Split-Pattern Method Construction

In the first of the two methods of making the cast-iron roll, Fig. 372, to be considered, the steel shaft is placed in the mold, and, having been spotted with a drill on the portions which are in the hubs, is practically bonded with the hubs.

Section of Cut Roll, Four Arm Spider at Each End and Steel Shaft Cut In.

Fig. 372. Section of Cut Roll, Four-Arm Spider at Each End and Steel Shaft Cut In.

Pattern

The split pattern illustrated in Fig. 373 is constructed of wide lagging nailed and glued to heads. The core prints are assembled as separate members and fastened to the body of the pattern with wooden screws. The pattern is to be assembled complete with dowel pins, and the halves are held together by metal lathe centers, such as considered on similar work in Part II, Pattern Making.

Core Box

The core box can be made of glued stock, as shown in Fig. 374, or a skeleton form of construction can be used if the roll is very large. The glued stock illustrated in this figure will probably stand up under the wear and tear of the foundry longer than the skeleton construction. Glue the bark side and the heart side of adjoining pieces of stock together, and the center pieces may be made of narrow stock, thus saving considerable material.

Cut the inside to a semicircle with a core-box plane. At g and i the stock is mortised to receive the ends of the arm pattern which is illustrated in Fig. 375. Two patterns will be required of this part as shown in gg, Fig. 374. The dimension e, Fig. 375, should be slightly larger than the diameter of the steel shaft. The part j, Fig. 374, which fits into the recesses e of the arm pattern is semicircular in section, and forms the recess in which the steel shaft is placed. The parts h h h h are patterns of the gate. They are not fastened to the arm pattern but are bedded in the top face of the core.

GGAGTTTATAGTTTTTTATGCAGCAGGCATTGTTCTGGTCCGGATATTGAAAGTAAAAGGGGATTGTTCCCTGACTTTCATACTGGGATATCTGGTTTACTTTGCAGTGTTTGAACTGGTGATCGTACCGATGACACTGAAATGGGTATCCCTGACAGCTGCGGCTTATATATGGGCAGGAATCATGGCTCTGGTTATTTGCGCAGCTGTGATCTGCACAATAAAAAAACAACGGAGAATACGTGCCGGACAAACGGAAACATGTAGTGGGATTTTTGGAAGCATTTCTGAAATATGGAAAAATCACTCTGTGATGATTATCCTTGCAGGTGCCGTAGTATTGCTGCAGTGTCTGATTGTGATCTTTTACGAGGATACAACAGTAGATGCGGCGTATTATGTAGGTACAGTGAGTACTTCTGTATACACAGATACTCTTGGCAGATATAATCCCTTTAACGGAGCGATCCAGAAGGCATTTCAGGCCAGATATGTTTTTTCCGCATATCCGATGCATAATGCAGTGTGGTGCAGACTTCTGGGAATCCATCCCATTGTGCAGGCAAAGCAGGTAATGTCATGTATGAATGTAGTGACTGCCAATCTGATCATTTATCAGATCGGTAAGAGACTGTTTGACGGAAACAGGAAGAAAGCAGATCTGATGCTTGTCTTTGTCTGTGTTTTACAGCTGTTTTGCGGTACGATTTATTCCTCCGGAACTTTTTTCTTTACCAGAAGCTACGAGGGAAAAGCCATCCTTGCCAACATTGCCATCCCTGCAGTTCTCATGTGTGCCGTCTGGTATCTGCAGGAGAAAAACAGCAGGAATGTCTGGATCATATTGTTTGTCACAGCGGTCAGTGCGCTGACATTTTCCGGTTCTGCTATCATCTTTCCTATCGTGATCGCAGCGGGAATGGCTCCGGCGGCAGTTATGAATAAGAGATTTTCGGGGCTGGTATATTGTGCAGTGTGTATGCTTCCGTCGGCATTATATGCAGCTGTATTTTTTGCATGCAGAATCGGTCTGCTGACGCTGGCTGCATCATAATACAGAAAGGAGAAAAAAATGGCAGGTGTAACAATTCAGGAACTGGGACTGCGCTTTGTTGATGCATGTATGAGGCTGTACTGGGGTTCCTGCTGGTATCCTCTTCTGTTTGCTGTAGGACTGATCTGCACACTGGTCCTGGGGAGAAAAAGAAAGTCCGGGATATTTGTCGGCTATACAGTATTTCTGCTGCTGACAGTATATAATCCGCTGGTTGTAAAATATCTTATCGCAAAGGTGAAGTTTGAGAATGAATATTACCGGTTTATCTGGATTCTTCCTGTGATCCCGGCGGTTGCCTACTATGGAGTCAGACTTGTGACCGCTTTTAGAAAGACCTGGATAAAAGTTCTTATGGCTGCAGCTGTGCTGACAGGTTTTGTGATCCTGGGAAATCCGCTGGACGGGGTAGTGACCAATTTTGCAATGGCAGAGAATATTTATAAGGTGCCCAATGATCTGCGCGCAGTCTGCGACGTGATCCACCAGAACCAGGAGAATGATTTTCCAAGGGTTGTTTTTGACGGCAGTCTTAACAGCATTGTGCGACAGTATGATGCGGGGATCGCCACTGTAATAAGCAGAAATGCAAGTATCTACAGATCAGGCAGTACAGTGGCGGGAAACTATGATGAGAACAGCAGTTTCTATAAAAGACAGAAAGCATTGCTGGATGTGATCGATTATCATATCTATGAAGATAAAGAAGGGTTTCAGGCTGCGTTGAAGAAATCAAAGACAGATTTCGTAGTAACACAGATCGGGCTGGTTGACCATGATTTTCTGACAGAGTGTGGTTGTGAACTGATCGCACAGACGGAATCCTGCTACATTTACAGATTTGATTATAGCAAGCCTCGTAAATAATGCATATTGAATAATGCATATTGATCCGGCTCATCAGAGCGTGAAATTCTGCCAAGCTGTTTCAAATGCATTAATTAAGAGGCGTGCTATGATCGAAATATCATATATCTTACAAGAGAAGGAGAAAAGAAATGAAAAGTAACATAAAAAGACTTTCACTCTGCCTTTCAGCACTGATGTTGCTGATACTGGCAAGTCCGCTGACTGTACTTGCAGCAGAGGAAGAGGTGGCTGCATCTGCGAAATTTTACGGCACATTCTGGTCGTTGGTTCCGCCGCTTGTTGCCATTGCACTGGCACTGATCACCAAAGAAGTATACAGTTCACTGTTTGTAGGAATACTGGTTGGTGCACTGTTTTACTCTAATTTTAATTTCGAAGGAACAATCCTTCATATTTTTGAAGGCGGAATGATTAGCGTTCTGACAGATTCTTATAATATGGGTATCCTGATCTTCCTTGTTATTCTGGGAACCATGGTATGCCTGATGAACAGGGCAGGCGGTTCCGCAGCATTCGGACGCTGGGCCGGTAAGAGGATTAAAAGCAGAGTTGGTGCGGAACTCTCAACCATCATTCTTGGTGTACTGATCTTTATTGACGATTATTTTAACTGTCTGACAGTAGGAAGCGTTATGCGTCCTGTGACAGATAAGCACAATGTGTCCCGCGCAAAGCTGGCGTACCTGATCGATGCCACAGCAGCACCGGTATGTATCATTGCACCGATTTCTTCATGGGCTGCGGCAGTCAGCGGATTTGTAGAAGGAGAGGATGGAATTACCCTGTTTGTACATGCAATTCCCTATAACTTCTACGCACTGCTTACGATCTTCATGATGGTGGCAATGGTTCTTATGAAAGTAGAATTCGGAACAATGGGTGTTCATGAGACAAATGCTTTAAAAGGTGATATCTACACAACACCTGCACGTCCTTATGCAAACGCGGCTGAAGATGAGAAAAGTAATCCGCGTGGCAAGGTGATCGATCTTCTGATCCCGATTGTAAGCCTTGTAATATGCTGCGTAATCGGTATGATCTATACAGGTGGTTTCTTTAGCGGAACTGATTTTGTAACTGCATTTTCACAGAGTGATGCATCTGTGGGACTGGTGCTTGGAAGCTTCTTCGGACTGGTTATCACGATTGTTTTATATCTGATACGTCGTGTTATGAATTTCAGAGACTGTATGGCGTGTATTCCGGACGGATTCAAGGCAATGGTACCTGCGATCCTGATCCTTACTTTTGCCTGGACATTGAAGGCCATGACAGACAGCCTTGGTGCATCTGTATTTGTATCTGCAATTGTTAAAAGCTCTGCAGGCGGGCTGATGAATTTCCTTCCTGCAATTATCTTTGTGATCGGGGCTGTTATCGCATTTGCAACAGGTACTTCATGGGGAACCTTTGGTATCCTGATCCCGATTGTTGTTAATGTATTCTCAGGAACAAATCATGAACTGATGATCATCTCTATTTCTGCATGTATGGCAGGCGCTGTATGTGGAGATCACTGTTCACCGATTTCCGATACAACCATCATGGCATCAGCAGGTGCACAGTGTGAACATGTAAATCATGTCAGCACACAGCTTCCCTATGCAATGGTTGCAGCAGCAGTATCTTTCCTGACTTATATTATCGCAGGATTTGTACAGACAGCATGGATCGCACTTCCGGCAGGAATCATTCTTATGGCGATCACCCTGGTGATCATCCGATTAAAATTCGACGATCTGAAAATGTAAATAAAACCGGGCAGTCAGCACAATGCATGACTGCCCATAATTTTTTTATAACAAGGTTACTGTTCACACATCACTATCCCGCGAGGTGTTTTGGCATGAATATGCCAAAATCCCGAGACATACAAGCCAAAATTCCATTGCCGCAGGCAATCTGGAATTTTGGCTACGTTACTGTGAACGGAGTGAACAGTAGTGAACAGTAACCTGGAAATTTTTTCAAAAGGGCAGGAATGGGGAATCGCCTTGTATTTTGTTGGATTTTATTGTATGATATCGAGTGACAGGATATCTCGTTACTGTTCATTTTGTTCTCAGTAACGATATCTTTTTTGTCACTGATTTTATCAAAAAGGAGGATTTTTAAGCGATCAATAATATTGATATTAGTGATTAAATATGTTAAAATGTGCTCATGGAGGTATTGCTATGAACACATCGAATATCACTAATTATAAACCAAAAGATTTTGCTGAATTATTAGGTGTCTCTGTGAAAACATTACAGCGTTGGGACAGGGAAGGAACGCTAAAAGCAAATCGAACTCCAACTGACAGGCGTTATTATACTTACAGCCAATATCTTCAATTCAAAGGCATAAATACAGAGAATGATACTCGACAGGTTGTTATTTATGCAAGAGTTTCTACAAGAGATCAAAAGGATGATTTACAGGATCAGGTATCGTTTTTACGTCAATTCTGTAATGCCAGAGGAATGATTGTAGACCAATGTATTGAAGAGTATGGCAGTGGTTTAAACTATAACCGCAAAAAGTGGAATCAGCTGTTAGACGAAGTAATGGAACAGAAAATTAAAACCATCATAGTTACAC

Operation

After ramming the core and bedding in the parts h and j, these parts together with the arm pattern are drawn, and the space is filled with molding sand. This molding sand prevents the core sand from settling when the core has been turned over onto its flat side. When pasting the halves together the steel shaft is placed in position.

The mold is cast on end, the sprues being connected to the gate h. The metal passes through the upper hub, then on into the lower hub and out through the arms, filling the rim; in this manner the steel shaft is brought to a very high temperature, which fuses the shaft with the hub castings and makes a very firm joint.